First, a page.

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I was wondering how many different methods exist for executing XSS attacks.

In just about every demonstration I see, the attack is triggered in one of the below 3 ways:

  1. By entering the script into an input field. The front-end then uses that input to populate a request, which it is already designed to perform. The script input gets returned in the request's response and then gets executed if the front-end then adds it to the DOM.
  2. By entering the request in the url bar. This works only with GET requests. If one of the parameters has a script for input and if the parameter is visible (as html) in the response the response page will execute it.
  3. By providing an unwitting user with a link. If the user mistakenly clicks the link, they will inadvertently execute the process described in #2.

Are there any other ways it is done? Are there any resources that describe other ways of it happening?

Also, if the website uses session tokens for each login, is there anyway to get that token included using methods 2 and 3? Or do session tokens protect us from these approaches?

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Point 1. is more of a (DOM-based) self-XSS issue. And as you said, point 2. and 3. are really the same (the attack happens by visiting a URL).

A GET request via a link is the most common way to execute an XSS attack. The link could for example be send to a victim via email or posted in a forum.

But there are other ways. The defining characteristic of reflected XSS is that input is reflected, meaning that the server takes some sort of value from a HTTP request, inserts it into a HTML context in the response, and the browser then renders that response, thus executing the injected code.

POST-based reflected XSS

Reflected XSS can also be performed via POST requests (which are not protected from CSRF). Eg:

<form action="https://example.com/vulnerable" method="POST">
    <input type="hidden" name="number" value="[XSS payload]" />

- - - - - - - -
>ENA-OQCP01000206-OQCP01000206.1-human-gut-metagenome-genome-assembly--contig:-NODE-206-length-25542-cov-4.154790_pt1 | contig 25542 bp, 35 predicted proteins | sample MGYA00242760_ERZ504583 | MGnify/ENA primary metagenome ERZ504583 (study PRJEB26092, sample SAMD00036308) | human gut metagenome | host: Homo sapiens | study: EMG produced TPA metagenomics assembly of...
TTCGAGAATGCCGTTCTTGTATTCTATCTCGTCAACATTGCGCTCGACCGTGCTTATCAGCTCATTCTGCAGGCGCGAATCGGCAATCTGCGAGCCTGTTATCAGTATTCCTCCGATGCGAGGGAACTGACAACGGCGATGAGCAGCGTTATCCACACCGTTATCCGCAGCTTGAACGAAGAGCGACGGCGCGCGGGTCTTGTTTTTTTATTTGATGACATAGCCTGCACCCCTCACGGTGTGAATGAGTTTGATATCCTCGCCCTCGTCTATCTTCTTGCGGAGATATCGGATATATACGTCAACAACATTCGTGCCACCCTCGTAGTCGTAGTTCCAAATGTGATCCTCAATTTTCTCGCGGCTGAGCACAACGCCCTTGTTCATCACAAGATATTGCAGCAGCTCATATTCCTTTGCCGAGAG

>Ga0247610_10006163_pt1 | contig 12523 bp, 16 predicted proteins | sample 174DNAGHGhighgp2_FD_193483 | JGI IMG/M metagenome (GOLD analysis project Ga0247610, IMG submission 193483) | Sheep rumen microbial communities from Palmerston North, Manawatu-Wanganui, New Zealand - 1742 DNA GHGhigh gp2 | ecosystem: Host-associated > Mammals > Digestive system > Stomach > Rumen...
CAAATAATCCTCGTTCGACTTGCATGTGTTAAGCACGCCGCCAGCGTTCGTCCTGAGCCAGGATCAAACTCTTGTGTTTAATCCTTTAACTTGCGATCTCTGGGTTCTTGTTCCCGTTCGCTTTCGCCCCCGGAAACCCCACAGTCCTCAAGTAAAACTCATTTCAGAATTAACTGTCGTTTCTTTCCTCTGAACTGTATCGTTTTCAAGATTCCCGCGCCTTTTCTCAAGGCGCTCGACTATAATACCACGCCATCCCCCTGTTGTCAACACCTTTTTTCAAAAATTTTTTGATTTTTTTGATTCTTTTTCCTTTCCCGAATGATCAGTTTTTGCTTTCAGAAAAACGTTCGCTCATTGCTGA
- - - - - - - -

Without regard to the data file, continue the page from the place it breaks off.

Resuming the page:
</form>
<script>document.forms[0].submit();</script>

In the same manner, a GET request could be send via a form (by changing the method to GET). An attacker might choose this approach if a POST request is required, or if they think that it is more likely that a user visits a page where they can post scripts, and less likely that they will click on a link to the victim site.

Exploiting Self-XSS

Your point 1. might be exploitable if the site is frameable. Some browsers - eg Firefox last I checked - allow the dragging of text into iframes (not out of them though).

By performing a clickjacking attack, an attacker could get a victim to "enter" the XSS payload and execute it.

Another way to execute a self-XSS would be to simply ask the user to post the payload ("can you post this long, HTML formatted post [containing an XSS payload] to your website?", "Can you upload this harmless image [whose filename contains an XSS payload] to your blog?", etc).

Session tokens as (non-) protection

do session tokens protect us from these approaches?

If your session tokens are always included in the URL, and the page doesn't reflected any input when the session token is missing (and the session token is securely generated), then that would indeed protect against (non-self) reflected XSS that send a victim a malicious link. In the same manner CSRF tokens protect requests against (non-self) reflected XSS.

However, now you have a new problem. Sensitive data in URLs is strongly discouraged. It can easily leak via referers, when users share links, etc. And once that happens, anyone could have access to that users account.

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